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How Chapter 7 Bankruptcy Affects Your Credit Rating

by Layla Bryant

The creditor letters have become overwhelming. You're tired of answering the phone to find it's another bill collector asking how you'll pay your bill. Filing for chapter 7 bankruptcy will stop those calls quickly, but you're hesitant to proceed for fear of what it will do to your credit rating. Here is the truth of how filing bankruptcy impacts you and why it may be the right move for you.

How Bankruptcy Impacts Your Credit Report

As you wait to file for bankruptcy, the creditors keep calling, late fees keep piling up and you run the risk of legal actions being placed against you for payment. Every one of these activities can generate a note on your credit report from companies trying to collect payment from you. The longer you struggle with your debt, the more notes are added to your report.

When you file for bankruptcy, all of this stops. Your bankruptcy lawyer sends notices to all of the creditors indicating that you have filed and they must stop their collection attempts, legal actions and any motions to garnish your wages. Notices placed on your credit report will stop, as well.

As long as you wait to file, notes continue to be added to your credit report. It will be more difficult later explaining to future lenders all of the notes on your credit report than the one bankruptcy entry.

You Lose Your Credit Rating and All of Your Credit Cards

You do lose access to any credit cards and credit lines you have, but they are likely one of the reasons you found yourself over your head in debt. Your credit rating remains fixed for awhile as you slowly begin building it back up. Shortly after your bankruptcy is discharged, you will be able to take on some minor debt and start creating a positive credit rating again. Initially, you'll deal with low-limit, high-interest credit cards. Be prompt at paying these bills and you'll soon have access to more of the credit options you were once accustomed to.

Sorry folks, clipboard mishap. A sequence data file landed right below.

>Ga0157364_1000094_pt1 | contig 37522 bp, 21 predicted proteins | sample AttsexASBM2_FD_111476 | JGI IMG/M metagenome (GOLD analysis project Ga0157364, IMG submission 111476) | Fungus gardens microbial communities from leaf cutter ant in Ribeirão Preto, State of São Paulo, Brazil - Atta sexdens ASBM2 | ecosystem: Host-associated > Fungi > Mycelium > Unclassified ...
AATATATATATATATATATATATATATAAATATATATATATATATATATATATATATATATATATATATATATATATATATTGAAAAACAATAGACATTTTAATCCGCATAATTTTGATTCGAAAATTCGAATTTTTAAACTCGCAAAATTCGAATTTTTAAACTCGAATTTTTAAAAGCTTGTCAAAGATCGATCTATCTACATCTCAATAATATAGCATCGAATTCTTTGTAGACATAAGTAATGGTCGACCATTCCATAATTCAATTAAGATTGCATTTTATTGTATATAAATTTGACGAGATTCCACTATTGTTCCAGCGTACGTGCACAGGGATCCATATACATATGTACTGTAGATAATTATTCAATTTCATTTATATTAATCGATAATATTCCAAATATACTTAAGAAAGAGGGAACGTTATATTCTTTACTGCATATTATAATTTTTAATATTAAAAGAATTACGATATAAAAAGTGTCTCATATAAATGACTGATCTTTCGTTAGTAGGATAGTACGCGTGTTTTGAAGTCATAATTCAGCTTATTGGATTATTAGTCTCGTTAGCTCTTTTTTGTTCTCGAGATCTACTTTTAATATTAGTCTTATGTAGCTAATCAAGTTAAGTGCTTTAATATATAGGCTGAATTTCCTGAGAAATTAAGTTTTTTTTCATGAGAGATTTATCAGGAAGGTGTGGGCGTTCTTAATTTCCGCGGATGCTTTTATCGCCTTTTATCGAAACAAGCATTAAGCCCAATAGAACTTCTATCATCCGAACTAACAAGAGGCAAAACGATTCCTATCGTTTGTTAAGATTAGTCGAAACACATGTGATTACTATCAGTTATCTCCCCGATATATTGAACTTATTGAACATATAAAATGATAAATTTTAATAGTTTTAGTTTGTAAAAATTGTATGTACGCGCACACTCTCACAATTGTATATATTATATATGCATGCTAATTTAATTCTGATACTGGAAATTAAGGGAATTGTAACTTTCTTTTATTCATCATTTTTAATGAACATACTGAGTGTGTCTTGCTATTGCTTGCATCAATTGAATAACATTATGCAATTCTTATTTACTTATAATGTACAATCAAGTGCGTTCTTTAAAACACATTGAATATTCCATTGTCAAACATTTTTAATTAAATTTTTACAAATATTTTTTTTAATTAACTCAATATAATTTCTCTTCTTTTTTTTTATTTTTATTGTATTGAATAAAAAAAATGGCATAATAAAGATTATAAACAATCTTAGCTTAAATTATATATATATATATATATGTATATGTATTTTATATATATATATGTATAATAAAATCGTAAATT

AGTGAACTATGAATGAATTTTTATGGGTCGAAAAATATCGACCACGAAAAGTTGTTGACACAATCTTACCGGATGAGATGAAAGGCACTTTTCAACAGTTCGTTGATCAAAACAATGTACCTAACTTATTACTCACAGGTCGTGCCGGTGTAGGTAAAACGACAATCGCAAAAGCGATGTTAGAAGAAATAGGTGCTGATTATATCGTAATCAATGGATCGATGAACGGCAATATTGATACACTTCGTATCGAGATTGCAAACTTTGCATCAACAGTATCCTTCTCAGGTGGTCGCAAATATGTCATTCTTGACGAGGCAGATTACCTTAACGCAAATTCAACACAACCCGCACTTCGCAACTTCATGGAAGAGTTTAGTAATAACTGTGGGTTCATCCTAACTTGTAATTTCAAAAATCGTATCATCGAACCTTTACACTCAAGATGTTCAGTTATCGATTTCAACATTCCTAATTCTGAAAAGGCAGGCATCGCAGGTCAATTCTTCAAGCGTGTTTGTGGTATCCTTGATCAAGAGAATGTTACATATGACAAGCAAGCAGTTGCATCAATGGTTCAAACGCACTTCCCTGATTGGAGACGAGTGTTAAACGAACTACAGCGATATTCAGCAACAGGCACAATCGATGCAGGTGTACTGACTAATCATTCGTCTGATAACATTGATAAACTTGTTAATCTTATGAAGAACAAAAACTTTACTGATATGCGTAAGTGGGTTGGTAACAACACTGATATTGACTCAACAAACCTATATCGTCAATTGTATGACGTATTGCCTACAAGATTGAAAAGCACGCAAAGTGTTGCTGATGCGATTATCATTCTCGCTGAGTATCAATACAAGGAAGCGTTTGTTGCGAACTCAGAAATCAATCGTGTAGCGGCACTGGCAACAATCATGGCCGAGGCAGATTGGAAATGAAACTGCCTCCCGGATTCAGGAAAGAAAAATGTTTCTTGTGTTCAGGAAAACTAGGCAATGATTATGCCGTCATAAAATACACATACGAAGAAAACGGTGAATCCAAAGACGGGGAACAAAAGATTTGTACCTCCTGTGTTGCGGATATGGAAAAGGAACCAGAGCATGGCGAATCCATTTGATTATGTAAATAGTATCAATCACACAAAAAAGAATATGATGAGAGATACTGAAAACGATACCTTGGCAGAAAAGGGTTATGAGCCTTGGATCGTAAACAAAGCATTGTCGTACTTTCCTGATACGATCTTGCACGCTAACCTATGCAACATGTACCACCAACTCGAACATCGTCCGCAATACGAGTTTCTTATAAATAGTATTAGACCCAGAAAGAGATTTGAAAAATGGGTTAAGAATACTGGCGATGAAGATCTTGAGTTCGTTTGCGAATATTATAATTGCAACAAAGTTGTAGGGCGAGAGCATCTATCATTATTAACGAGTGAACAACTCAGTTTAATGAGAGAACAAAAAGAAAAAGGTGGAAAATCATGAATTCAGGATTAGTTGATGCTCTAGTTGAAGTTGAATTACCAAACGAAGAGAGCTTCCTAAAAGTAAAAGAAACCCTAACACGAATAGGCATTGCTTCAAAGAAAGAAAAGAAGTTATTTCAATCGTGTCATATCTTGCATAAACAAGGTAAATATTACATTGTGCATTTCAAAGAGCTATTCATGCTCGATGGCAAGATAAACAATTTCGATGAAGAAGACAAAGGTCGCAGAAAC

It Will Be Hard to Get Credit

But not impossible. Because you can only file for bankruptcy every few years, some lenders see that as a positive thing. If they offer you credit, they know that you won't be able to default on your account with them. The worst that could happen is that you file for chapter 13 bankruptcy which forces you to establish a payment plan with them, unlike chapter 7 which gets rid of the debt entirely.

Some credit card companies offer high-interest credit to people who have just filed for bankruptcy. Buy here/Pay here car dealerships can get you into a car despite your credit status. Some banks offer combined credit/debit cards that require you to deposit a sum in the account from which you'll be drawing. These are all ways to create good notes on your credit report and a positive credit rating.

The decision to file for bankruptcy is a difficult one. Look at how your current financial status affects your credit report every day. Filing for bankruptcy now may be the one thing that eventually improves your credit rating. Talk to a professional like Klafter & Mason LLC for more advice.